John's will was written when he was over 70 and says he was "weake in body."11 He gave to "my deare wife Susanna who hath beene my faithfull companion for many yeares my whole visible estate" except what he gave to his son Ebenezer. To him he gave 2 acres of upland and 1 acre of meadow in Braintree "in an instrument not full prfected." He specified that Susanna's bequest was to include "the mainteininge of my son Joseph & in case Joseph outlive his mother, the sd estate shall be in the hands of my executors for the maitenance of the sd Joseph during his naturall life." He gave all his moveable estate to Susanna for her own use. To his son John, after Susanna's and Joseph's deaths, enough out of the estate to equal what his brothers were given. To all his children an equal share of whatever remains of the estate after Susanna's and Joseph's deaths, with one child's share going to the children of his son Samuel and daughter Hannah. To son Nehemiah he confirmed what he had already given him, including one end of John's house "& the rest mentioned in an instrumt to that end." This apparently wasn't a gift, at least not completely, since he was to pay the executors the £s30 he stilled owed his father for the benefit of Susanna and Joseph. He appointed Susannah and "my loving friends Samuell Thompson & Joseph Peniman" to administer the estate. John signed with a mark, as shown above. The witnesses were "Steven Payen" and Christopher Webb. The will was brought to court and proved on 26 July 1682.
His inventory is undated, but it was taken after Susanna died and was whatever estate remained by John Bass and Thomas Bass: "one part of an house and two acres and a quarter of lands" valued at £25; "four or five acres and a quarter of meadow & swamp" valued at £40 and "ffour acres of marsh" valued at £30. It was brought to court and accepted on 4 April 1695. If there was ever an earlier inventory, it isn't evident. Susannah had died well before this. She died by 3 February 1684, when the remaining executors Thompson and Penniman refused the appointment. Sons John and Jonathan Hayden took over the administration on 9 February, and in a statement with the same date on the back of his will, it says Susannah was the only appointee to have accepted, which infers Thompson and Penniman had already refused.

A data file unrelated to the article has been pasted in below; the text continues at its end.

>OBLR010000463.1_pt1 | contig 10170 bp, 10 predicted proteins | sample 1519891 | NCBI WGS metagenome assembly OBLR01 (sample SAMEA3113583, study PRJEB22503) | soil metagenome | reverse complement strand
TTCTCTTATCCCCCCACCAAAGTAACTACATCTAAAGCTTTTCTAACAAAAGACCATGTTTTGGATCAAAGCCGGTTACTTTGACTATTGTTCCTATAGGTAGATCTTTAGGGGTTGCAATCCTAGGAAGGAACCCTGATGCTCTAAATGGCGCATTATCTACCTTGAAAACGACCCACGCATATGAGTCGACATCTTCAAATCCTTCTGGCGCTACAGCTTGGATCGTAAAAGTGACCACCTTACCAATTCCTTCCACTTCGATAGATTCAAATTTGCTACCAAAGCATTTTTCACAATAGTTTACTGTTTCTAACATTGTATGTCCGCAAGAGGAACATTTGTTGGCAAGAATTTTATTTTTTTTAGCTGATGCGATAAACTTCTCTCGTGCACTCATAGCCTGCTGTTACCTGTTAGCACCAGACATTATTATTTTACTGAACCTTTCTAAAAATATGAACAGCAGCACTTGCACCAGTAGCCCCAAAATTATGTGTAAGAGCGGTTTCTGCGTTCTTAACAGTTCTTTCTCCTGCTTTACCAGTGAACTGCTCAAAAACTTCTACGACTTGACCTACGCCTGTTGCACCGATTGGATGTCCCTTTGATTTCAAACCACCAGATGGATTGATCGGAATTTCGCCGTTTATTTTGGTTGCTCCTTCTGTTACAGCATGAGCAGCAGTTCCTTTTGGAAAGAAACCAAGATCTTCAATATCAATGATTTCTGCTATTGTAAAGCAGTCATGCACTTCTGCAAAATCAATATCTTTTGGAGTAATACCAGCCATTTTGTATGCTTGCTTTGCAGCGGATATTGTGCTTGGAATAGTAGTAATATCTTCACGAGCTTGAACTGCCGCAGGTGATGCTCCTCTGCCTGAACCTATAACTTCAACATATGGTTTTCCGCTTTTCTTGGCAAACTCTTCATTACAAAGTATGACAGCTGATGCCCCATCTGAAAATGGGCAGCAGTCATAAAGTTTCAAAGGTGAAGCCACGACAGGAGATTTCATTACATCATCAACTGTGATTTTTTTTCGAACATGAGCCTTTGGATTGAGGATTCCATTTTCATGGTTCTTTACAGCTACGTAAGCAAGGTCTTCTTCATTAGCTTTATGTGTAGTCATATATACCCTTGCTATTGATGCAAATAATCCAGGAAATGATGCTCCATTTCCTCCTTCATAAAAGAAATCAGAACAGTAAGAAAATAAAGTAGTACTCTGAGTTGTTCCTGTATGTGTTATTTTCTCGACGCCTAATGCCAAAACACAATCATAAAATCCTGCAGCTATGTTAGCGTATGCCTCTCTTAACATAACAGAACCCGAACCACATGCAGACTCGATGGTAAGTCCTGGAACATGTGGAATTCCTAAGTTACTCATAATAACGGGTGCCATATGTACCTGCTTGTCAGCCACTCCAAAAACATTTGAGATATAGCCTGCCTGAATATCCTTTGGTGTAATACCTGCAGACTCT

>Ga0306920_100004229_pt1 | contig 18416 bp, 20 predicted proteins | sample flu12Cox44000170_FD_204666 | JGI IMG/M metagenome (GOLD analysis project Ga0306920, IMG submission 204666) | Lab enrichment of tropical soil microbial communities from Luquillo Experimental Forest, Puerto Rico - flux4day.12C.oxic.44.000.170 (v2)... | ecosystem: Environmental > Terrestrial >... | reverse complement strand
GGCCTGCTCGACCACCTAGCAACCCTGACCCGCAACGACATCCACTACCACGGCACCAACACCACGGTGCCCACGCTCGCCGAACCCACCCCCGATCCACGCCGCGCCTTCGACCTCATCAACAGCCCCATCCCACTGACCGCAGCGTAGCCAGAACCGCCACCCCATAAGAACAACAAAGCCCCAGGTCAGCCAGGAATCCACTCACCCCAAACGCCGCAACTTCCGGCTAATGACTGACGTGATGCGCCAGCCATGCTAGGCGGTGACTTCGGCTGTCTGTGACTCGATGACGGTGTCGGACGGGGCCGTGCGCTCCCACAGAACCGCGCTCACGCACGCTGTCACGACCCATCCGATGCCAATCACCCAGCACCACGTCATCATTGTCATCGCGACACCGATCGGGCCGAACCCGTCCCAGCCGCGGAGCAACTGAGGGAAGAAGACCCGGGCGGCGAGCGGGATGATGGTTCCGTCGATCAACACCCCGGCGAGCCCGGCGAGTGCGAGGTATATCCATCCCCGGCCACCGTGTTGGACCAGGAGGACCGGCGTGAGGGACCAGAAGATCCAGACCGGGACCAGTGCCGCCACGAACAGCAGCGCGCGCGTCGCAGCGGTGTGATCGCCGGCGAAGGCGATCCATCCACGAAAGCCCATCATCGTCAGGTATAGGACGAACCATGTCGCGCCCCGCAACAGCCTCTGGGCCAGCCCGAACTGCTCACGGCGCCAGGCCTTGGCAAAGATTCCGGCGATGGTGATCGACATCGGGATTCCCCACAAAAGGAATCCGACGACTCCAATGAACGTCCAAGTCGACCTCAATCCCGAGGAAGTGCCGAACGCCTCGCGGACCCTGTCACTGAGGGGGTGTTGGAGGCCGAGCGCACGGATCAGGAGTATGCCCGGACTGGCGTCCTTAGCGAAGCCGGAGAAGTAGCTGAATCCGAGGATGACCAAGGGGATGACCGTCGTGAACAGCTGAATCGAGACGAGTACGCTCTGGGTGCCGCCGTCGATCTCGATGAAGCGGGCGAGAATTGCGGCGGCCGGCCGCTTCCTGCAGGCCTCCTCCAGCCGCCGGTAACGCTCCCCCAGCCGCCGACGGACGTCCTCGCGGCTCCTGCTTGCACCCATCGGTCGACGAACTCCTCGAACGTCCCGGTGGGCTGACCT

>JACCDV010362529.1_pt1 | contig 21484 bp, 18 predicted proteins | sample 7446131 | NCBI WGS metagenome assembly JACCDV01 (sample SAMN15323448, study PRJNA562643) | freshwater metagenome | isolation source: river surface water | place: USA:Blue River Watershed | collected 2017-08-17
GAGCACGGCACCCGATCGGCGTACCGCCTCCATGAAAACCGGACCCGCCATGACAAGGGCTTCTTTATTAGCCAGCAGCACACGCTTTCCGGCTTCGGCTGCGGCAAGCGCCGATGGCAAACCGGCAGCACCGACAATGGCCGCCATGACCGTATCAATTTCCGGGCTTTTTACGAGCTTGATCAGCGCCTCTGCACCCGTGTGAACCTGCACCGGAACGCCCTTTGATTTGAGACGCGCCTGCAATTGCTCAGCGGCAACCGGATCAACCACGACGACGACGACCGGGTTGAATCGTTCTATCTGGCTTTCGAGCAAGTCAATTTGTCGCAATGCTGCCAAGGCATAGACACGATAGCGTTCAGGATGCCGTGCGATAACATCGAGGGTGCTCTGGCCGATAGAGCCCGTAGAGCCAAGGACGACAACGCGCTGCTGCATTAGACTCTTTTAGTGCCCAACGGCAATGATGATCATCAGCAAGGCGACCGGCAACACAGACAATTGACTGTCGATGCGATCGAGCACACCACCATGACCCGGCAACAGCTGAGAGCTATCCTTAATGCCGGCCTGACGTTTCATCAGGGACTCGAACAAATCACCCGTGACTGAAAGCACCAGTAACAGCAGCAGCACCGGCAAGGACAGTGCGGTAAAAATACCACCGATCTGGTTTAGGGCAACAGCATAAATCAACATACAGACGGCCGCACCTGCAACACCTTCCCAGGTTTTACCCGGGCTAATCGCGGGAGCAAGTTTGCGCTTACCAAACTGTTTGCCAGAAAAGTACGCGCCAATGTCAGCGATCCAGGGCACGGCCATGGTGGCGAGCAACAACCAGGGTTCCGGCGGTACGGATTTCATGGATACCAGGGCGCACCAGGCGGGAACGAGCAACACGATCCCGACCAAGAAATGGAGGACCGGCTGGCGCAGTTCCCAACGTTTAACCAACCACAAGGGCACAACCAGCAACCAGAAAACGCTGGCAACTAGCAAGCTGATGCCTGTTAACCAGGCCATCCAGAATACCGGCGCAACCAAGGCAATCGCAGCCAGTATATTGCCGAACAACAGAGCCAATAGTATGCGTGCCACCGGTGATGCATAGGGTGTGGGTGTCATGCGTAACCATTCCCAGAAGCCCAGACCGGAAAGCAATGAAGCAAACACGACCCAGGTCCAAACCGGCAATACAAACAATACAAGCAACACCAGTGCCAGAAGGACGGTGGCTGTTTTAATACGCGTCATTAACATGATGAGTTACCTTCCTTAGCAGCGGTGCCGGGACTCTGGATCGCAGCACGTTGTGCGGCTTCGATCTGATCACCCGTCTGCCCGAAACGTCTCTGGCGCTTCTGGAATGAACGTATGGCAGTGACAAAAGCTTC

children of John Hayden and Susannah:12

i. John
ii. Joseph
iii. Samuel
iv. Jonathan, b. 19 May 1640
v. Hannah, b. 7 April 1642
vi. Ebenezer, b. 12 September 1645
vii. Nehemiah, b. 14 February 1647/48

1. for instance, Jabez Haskell Hayden, Records of the Connecticut Line of the Hayden Family (1888), 98.
2. Fourth Report of the Record Commissioners of the City of Boston, Dorchester Town Records, 2nd ed. (Boston:1883), 1.
3. Ibid, 9.
4. Ibid, 11.
5. Ibid, 30.
6. Ibid, 31.
7. Records of the Governor and Company of the Massachusetts Bay in New England [hereafter RGCM], vol. 1 (Boston:1853), 369.
8. see note 8.
9. RGCM, 1:262.
10. Ibid, 2:199, 2:259, 3:232
11. Suffolk Co., MA, probate case 1235.
12. "Massachusetts, U. S., Town and Vital Records, 1620-1988, Boston, Transcript of County Records, 1643-1660, vol. 1, Births, Marriages Deaths from 1630-1666," database online,, images of original volume pages 42, 360.
Records of the Town of Braintree, 1640 to 1793 [hereafter RTB], ed. Samuel Austin Bates (Randolph:1886),

all text and photographs © 1998-2021 by Doug Sinclair unless where otherwise noted